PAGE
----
Johann Tetzel (1465 in Pirna – 11 August 1519 in Leipzig) was a German Dominican friar and preacher. He was appointed Inquisitor for Poland and Saxony, later becoming the Grand Commissioner for indulgences in Germany. Tetzel was known for granting indulgences on behalf of the Catholic Church in exchange for money, which are claimed to allow a remission of temporal punishment due to sin, the guilt of which has been forgiven, a position heavily challenged by Martin Luther. This contributed to the Reformation. The main usage of the indulgences sold by Johann Tetzel was to help fund and build the St. Peter's Basilica.
- Animam purgatam evolare, est eam visione dei potiri, quod nulla potest intercapedine impediri. Quisquis ergo dicit, non citius posse animam volare, quam in fundo cistae denarius possit tinnire, errat.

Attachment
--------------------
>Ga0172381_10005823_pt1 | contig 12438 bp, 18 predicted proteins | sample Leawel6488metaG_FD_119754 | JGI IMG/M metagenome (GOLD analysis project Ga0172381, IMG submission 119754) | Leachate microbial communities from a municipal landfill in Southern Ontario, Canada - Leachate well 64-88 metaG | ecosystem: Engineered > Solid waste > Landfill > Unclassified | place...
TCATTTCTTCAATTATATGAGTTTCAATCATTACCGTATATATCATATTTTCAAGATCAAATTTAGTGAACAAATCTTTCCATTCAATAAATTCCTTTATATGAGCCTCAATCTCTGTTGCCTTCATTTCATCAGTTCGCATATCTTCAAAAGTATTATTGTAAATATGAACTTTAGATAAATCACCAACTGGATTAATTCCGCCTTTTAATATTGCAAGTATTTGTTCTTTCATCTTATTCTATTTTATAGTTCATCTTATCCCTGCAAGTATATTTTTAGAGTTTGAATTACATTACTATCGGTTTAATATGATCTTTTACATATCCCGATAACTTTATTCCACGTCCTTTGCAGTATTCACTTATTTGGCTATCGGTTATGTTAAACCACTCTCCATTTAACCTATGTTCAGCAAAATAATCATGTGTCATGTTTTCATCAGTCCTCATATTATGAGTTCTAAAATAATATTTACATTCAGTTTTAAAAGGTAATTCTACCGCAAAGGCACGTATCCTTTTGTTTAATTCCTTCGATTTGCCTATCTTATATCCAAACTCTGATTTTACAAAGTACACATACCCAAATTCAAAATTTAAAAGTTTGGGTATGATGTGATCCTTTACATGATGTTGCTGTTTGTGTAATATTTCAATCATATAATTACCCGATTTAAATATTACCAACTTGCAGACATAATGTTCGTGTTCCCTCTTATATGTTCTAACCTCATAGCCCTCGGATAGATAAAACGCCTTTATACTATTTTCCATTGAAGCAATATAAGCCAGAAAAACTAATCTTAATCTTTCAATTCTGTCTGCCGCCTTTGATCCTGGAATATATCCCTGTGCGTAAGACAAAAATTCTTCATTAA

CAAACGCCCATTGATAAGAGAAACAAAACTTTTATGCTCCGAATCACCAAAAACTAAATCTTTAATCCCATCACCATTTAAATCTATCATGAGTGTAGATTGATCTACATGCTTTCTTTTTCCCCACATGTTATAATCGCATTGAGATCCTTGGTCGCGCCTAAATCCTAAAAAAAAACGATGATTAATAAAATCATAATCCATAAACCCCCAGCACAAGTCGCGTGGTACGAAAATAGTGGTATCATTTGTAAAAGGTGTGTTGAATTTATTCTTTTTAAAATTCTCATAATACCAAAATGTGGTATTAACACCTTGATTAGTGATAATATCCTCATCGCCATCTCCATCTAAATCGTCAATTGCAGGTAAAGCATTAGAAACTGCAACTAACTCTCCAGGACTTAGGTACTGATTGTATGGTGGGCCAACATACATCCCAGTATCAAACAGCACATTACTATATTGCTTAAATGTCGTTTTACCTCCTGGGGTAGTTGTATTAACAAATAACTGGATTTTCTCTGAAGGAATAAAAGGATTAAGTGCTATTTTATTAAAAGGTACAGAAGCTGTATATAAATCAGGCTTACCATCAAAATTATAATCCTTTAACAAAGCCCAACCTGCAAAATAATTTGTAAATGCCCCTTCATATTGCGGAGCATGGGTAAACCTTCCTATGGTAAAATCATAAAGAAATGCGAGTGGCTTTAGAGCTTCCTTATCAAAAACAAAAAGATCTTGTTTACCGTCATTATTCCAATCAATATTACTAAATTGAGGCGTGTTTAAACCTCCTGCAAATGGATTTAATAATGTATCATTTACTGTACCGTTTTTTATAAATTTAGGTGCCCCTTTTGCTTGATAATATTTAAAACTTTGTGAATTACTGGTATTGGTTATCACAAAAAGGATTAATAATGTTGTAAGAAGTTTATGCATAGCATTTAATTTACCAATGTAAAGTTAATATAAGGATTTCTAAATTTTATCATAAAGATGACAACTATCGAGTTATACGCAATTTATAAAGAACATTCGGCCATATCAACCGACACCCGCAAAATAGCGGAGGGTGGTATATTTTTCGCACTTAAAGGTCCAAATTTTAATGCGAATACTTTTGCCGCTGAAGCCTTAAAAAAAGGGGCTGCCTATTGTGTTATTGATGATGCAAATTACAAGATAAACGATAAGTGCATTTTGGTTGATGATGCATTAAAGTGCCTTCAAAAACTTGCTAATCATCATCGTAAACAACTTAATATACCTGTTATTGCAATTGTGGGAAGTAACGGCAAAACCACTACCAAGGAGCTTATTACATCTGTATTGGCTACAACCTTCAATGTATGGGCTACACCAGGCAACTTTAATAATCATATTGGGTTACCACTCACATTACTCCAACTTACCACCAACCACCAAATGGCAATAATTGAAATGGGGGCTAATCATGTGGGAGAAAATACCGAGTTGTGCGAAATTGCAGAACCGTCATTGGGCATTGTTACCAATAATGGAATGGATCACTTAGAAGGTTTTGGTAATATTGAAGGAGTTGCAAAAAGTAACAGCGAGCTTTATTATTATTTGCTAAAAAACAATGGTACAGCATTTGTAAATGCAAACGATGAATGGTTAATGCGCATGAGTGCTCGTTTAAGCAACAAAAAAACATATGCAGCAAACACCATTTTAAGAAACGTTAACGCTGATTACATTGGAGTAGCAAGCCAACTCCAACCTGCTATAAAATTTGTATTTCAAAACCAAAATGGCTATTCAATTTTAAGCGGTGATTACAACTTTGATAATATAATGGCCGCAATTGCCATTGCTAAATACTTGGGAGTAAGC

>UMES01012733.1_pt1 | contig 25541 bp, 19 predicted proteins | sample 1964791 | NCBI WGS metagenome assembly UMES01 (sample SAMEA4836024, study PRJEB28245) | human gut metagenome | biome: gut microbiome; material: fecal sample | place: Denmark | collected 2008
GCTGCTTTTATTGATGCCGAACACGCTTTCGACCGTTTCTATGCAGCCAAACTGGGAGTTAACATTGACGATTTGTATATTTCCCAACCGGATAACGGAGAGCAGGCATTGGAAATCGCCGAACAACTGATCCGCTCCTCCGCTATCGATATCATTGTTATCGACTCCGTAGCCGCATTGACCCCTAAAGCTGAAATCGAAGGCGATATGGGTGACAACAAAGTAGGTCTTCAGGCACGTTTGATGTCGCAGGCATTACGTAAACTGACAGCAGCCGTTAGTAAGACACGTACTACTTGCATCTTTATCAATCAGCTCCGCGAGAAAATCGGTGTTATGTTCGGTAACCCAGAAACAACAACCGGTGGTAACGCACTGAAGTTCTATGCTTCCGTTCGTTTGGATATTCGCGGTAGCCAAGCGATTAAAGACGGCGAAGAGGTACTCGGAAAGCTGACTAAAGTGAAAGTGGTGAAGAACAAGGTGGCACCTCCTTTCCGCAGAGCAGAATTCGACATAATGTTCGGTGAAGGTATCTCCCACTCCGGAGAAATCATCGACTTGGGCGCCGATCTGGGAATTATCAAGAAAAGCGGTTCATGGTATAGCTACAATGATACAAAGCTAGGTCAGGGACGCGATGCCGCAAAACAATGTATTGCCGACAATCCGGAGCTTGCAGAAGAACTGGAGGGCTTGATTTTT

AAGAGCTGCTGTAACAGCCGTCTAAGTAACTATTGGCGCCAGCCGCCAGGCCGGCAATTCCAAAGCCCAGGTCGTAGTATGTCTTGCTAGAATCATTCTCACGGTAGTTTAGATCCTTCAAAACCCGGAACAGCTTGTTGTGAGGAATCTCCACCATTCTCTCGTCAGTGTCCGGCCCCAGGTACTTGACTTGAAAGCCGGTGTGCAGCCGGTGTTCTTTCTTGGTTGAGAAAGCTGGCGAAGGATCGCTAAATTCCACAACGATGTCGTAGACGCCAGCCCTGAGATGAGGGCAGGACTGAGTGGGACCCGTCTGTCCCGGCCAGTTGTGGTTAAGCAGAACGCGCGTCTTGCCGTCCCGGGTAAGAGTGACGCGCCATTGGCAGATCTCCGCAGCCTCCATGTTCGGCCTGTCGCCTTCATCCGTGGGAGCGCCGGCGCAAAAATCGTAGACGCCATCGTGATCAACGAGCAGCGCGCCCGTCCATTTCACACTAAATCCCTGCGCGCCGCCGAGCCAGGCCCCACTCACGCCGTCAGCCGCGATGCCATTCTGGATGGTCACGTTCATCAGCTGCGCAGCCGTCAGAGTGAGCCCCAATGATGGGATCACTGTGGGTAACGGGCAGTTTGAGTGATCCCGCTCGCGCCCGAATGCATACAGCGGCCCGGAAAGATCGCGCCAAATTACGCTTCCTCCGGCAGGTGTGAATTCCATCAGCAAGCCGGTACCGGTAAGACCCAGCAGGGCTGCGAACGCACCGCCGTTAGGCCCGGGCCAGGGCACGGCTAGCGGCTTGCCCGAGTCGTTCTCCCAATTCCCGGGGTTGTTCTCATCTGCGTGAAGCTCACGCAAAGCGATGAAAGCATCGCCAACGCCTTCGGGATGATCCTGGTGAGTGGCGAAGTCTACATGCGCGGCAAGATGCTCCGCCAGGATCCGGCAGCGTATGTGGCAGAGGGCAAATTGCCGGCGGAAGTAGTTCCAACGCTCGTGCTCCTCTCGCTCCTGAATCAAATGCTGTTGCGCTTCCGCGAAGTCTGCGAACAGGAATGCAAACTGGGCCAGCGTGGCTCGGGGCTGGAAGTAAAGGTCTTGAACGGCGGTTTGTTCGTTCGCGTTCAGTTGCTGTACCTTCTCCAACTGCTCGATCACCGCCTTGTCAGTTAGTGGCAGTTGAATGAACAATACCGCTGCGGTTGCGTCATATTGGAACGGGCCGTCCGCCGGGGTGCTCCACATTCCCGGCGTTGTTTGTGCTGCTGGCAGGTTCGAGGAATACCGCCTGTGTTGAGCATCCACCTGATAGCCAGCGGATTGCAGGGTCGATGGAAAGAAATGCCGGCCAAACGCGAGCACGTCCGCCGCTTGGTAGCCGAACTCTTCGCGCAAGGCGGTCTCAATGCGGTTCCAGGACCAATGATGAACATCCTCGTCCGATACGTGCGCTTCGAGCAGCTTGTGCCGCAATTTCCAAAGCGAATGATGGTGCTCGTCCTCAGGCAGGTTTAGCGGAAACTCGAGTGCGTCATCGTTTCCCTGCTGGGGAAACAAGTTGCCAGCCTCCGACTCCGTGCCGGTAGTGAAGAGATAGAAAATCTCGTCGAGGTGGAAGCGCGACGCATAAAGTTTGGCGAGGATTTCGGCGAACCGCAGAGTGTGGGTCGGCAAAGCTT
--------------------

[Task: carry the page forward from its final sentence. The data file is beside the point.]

- For a soul to fly out, is for it to obtain the vision of God, which can be hindered by no interruption, therefore he errs who says that the soul cannot fly out before the coin can jingle in the bottom of the chest.
- Theses nos. 55 and 56 of the One Hundred and Six Theses drawn up by Konrad Wimpina. The reformation in Germany, Henry Clay Vedder, 1914, Macmillan Company, p. 405.  Latin in: D. Martini Lutheri, Opera Latina: Varii Argumenti, 1865, Henricus Schmidt, ed., Heyder and Zimmer, Frankfurt am Main & Erlangen, vol. 1, p. 300. (Reprinted: Nabu Press, 2010, ISBN 1142405516 ISBN 9781142405519. 
- Thesis 56 often abbreviated and translated as:
As soon as a coin in the coffer rings / the soul from purgatory springs. CATHOLIC ENCYCLOPEDIA: Johann Tetzel
- Alternate translation of no. 56:
He errs who denies that a soul can fly as quickly up to Heaven as a coin can chink against the bottom of the chest. In “Luther and Tetzel,” Publications of the Catholic Truth Society, Catholic Truth Society (Great Britain), 1900, Volume 43, p. 25.